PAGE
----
Group launches mobile DC billboard urging Pelosi to support tax reform

Group launches mobile DC billboard urging Pelosi to support tax reform
© Camille Fine

A top Republican-aligned non-profit is seeking to preempt House Minority Leader Nancy Pelosi's (D-Calif.) live town hall Wednesday evening with a mobile billboard calling on her to support the GOP's tax reform efforts.

The American Action Network (AAN) plans to send a mobile billboard to drive around the Capitol Hill-area on Wednesday, adorned with a picture of the California Democrat and a call to arms on tax reform, according to plans first shared with The Hill.

"Over 50 percent of Americans are living paycheck to paycheck," the billboard reads.


"Tell Nancy Pelosi: Deliver tax cuts for working families and job creators."

The GOP-aligned group is urging Pelosi to back the plan being ironed out by the White House and congressional Republicans.

“It’s unfortunate that Nancy Pelosi and Washington Democrats have resorted to fake math in hopes of derailing tax cuts for middle-class families. Over 50 percent of Americans are living paycheck to paycheck. It’s now time for Congress to give families and job creators tax relief,” AAN executive director Corry Bliss said in a statement on the advertising push.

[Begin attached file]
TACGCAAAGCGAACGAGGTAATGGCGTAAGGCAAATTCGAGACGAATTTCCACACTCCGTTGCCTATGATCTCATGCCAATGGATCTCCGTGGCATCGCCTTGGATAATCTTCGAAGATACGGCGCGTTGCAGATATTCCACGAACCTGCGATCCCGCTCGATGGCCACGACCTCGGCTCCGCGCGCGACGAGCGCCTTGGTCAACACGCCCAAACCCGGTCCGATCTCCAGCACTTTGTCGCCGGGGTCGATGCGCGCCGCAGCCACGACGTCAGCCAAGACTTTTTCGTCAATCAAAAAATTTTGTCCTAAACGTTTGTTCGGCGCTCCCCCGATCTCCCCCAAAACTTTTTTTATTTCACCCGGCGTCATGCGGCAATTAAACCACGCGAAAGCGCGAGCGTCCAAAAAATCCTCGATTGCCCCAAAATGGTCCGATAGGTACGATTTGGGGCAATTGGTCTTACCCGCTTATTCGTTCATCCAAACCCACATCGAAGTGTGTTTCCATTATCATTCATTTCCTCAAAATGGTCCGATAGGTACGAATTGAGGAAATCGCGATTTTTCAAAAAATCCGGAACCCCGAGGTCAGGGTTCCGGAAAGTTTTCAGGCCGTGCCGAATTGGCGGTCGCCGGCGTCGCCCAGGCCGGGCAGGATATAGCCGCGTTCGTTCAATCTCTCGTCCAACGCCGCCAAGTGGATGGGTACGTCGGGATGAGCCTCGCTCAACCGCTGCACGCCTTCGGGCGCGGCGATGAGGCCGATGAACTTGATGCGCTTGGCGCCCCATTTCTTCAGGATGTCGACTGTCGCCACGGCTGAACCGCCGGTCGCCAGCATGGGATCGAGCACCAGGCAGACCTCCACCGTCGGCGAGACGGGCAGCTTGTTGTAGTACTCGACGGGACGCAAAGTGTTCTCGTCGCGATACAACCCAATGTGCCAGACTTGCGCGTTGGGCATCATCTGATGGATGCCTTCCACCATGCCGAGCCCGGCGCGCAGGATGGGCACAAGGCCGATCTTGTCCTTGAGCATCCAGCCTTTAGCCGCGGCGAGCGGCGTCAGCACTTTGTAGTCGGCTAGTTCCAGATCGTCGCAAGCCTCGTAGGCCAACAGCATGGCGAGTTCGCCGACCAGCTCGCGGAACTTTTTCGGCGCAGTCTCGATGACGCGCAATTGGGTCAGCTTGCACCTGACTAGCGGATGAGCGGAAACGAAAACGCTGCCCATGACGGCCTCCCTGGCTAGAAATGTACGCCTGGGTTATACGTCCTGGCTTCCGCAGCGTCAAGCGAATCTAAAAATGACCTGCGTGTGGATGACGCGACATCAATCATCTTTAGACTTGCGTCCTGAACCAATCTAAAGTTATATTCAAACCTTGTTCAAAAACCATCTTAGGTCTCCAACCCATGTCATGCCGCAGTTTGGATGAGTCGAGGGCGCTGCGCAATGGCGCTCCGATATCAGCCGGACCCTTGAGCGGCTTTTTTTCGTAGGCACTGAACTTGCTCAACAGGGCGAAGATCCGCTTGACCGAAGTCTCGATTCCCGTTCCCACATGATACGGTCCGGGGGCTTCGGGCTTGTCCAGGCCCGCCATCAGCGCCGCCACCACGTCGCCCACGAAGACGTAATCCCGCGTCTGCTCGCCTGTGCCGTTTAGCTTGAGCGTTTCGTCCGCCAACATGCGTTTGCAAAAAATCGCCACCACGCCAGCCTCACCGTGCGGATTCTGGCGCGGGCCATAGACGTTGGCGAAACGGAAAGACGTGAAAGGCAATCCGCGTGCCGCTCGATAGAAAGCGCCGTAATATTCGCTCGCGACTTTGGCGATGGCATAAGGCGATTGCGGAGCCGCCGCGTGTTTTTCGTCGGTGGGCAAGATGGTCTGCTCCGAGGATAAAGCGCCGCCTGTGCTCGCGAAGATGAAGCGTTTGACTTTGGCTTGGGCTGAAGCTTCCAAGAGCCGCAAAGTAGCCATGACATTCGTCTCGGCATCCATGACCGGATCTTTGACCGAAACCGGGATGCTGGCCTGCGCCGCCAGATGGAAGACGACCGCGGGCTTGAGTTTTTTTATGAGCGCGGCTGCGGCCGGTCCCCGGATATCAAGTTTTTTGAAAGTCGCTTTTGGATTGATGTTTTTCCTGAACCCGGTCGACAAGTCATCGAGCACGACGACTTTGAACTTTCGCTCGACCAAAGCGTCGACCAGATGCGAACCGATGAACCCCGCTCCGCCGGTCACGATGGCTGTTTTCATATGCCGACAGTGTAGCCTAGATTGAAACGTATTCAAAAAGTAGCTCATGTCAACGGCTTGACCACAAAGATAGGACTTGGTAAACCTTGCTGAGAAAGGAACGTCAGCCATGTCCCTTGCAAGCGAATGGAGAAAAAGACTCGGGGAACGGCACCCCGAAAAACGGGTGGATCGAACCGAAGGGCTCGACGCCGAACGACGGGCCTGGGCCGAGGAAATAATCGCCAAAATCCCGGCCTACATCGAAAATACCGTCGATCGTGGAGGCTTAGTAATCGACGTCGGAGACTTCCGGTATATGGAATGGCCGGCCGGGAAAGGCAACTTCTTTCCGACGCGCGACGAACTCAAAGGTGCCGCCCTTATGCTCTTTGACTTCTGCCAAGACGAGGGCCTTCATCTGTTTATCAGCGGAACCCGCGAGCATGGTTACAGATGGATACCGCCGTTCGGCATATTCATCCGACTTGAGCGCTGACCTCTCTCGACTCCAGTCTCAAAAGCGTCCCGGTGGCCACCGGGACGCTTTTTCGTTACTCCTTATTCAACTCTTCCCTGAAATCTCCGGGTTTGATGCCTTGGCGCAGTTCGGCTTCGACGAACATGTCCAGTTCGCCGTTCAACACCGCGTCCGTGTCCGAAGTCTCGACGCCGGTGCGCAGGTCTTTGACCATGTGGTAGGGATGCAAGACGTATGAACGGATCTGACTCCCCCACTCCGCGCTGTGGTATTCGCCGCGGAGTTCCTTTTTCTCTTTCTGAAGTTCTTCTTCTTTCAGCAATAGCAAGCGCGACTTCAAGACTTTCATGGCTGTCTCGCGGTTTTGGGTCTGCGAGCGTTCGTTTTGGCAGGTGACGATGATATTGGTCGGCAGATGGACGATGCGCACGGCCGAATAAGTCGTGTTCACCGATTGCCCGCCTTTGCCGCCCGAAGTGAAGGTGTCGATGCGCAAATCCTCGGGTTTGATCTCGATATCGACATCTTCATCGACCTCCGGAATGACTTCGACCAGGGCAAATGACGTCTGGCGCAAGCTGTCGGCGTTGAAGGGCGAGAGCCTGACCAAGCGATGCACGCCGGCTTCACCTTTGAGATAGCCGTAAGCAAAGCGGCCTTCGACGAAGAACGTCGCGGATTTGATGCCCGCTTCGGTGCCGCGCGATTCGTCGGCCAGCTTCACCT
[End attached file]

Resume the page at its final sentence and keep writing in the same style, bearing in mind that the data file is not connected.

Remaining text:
“The tax reform plan released by the White House and congressional leaders could give middle-class families a tax cut of $1,200 to help them save for the future. It’s past time for Nancy Pelosi to work on behalf of America’s middle class and stop playing politics on tax reform.”

Republicans have been touting their plan since releasing its framework last week. The plan calls for three tax brackets on individuals — 12 percent, 25 percent and 35 percent – with the potential of a higher rate for top earners.

It also includes other measures such as lowering the corporate rate from 35 percent to 20 percent and gets rid of certain tax breaks while nearly doubling the standard deduction.

But while the lower rates are prompting optimism within the GOP, Democrats are more skeptical. They've pointed to non-partisan analysis from the Tax Policy Center that shows that the bottom 95 percent of earners would average an increase in after-tax income of about 1.2 percent, while the top 1 percent of earners would walk away with about an 8.5 percent increase in after-tax income.

Republicans have dismissed that report because it does not use "dynamic scoring," which looks at broader economic benefits that could result from tax cuts.

Pelosi is set to appear at a CNN town hall in Washington, D.C., airing in prime-time on Wednesday.